Fort St. John RCMP concerned about mental health and substance use calls

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FORT ST. JOHN, B.C. – Inspector Anthony Hanson, head of Fort St. John’s RCMP detachment, has expressed his concern over police involvement in mental health and substance use calls to the regional district directors.

Hanson updated the Peace River Regional District on crime and policing in the rural areas surrounding Fort St. John on Thursday.

Fort St. John and its rural areas saw 349 mental health act-related calls. Of these calls, 282 were within the city limits, and 67 were in rural areas. 

Police response to these calls, Hanson said, is far from ideal.

“Our society has to invest more in supports across the spectrum,” Hanson said. “Police are not mental health workers, not social workers, we’re not trained for that.”

The Car 60 program, which launched this spring, is an effort to respond to mental health calls with healthcare resources alongside police. In this program, a police officer and trained social worker attend mental health act-related calls together.

Police response to medical emergencies is not limited to calls under the mental health act. Hanson also expressed concern for the lack of support for people using substances—and suffering the effects of the current drug toxicity crisis.

There were seven counts of cocaine possession, six counts of cocaine trafficking, and six counts of fentanyl or other possession.

There were four drug overdose calls in rural Fort St. John and two fatal overdoses recorded.

“In essence, what the drug crisis has done is turn police officers into medical first responders,” Hanson said.

Police officers carry naloxone, Hanson mentioned, which can be used to reverse overdoses, but are not physicians nor paramedics. 

“Other levels of government have not brought the necessary levels of funding or care.”

Police are the last resort, Hanson said, and have had to fill in the gaps of care left by other levels of government. 

While the provincial government has decriminalized possession of 4.5 grams and less of controlled substances, Hanson does not expect this to shift operations on the ground extensively.

According to Hanson, prosecution for possession of small amounts of drugs has not been common for the last 15 years when not in connection with a more serious crime.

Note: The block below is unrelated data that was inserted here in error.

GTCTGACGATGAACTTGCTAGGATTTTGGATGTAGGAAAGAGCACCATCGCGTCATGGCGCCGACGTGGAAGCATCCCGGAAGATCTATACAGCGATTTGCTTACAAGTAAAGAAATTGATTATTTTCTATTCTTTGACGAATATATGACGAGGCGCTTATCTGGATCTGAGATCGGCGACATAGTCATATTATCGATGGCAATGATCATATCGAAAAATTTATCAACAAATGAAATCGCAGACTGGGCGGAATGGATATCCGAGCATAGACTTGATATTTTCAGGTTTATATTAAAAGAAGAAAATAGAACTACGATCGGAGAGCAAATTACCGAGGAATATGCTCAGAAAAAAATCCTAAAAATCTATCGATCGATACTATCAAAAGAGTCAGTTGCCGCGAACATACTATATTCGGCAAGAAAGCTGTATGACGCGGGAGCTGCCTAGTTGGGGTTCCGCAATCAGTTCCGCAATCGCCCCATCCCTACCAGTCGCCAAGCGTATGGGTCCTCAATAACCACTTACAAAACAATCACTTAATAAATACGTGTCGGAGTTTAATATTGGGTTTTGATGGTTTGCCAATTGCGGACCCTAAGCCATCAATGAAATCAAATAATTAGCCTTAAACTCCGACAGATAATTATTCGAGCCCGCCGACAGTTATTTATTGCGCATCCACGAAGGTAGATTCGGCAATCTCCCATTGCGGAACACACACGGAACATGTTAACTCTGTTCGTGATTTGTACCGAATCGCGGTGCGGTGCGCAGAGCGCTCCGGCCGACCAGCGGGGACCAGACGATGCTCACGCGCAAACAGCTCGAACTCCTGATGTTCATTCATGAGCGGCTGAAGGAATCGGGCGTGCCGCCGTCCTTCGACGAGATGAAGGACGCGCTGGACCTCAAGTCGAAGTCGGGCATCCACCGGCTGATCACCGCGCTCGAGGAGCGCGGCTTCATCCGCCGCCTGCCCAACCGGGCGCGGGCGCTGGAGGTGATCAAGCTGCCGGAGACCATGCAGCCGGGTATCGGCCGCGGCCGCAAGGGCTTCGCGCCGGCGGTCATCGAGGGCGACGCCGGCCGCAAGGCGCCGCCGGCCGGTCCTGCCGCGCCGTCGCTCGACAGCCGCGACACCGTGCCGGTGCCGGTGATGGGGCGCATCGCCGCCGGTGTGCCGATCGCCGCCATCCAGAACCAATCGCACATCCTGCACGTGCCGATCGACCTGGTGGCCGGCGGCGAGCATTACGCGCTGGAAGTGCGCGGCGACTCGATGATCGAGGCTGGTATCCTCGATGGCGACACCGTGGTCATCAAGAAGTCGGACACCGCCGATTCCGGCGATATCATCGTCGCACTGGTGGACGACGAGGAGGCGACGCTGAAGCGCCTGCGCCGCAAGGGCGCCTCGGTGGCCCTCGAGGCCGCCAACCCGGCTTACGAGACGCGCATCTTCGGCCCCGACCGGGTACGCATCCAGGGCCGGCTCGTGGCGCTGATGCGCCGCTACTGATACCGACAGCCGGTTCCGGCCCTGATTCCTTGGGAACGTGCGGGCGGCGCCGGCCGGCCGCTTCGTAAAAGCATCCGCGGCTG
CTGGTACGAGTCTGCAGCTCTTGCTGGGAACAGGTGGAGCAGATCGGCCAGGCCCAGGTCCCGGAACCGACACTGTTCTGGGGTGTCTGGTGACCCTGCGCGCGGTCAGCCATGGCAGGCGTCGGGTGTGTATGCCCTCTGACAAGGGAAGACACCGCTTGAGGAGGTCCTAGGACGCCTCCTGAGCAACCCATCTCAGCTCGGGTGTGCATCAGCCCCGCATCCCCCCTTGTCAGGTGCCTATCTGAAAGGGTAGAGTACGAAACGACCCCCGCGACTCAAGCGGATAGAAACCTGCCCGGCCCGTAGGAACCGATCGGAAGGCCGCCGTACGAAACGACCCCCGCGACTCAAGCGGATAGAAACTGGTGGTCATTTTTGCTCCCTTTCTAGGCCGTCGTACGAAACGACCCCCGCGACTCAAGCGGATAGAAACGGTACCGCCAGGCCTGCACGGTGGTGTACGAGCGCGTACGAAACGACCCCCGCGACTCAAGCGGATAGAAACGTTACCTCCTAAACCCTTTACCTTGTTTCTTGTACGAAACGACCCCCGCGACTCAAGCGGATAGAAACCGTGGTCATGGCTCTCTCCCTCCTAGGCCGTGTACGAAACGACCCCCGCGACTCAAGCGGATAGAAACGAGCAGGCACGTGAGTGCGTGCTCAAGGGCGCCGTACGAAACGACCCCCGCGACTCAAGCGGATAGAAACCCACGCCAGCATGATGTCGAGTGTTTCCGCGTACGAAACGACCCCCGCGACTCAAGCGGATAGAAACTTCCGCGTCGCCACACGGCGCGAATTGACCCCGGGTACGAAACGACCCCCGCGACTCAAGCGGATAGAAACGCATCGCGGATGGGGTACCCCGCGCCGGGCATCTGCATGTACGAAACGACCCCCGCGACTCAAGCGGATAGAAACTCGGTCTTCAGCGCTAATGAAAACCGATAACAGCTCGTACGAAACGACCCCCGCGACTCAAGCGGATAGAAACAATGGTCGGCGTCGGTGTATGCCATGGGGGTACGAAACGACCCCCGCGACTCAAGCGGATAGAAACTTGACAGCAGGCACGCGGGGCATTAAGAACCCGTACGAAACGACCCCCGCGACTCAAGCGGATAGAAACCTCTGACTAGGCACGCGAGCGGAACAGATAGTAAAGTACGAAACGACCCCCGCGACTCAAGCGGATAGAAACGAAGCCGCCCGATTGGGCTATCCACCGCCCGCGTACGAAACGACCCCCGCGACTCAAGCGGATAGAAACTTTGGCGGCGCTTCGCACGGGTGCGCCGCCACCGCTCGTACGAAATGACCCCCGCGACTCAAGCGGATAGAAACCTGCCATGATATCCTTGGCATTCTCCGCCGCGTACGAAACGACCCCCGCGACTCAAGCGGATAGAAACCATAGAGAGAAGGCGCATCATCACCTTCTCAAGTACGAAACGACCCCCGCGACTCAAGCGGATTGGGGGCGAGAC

There were a total of 11,672 calls for service from the Fort St. John RCMP last year. Of these calls, 2,984 were in rural areas, and 8,688 were within the city limits.

Criminal code offenses in the rural region that the detachment serves were slightly up from last year, at 807 from 786. Of these offenses, 191 were person-related, 385 were property related, and 85 were categorized as “other.”

There were 159 impaired drivers caught over the last year. There were 340 accidents reported in rural Fort St. John, three of which were fatal and 61 of which injured someone involved. The rest were reported for insurance to cover damages. 

Person-related offenses in rural Fort St. John were spread between common assault at 81 cases last year, threats at 63 counts, aggravated assault or assault with a weapon at 28 counts, sex offenses at 17, and assault of a police officer at 3.

Violence in relationships included spousal disputes at 41 occurrences, spousal abuse at 8 counts, spousal assault at 36 cases, and other spousal violence at 22 cases.

Property crimes over the last year in the detachment’s rural area included three counts of arson, 50 break and enters into businesses, and 24 break and enters into residences.

There were 34 counts of vehicle theft (most commonly vehicles from industrial sites, including Site C) and 18 counts of thefts from vehicles. Theft from vehicles has been dropping for the last five years.

Hanson presented the RCMP’s annual report to the City of Fort St. John in June.

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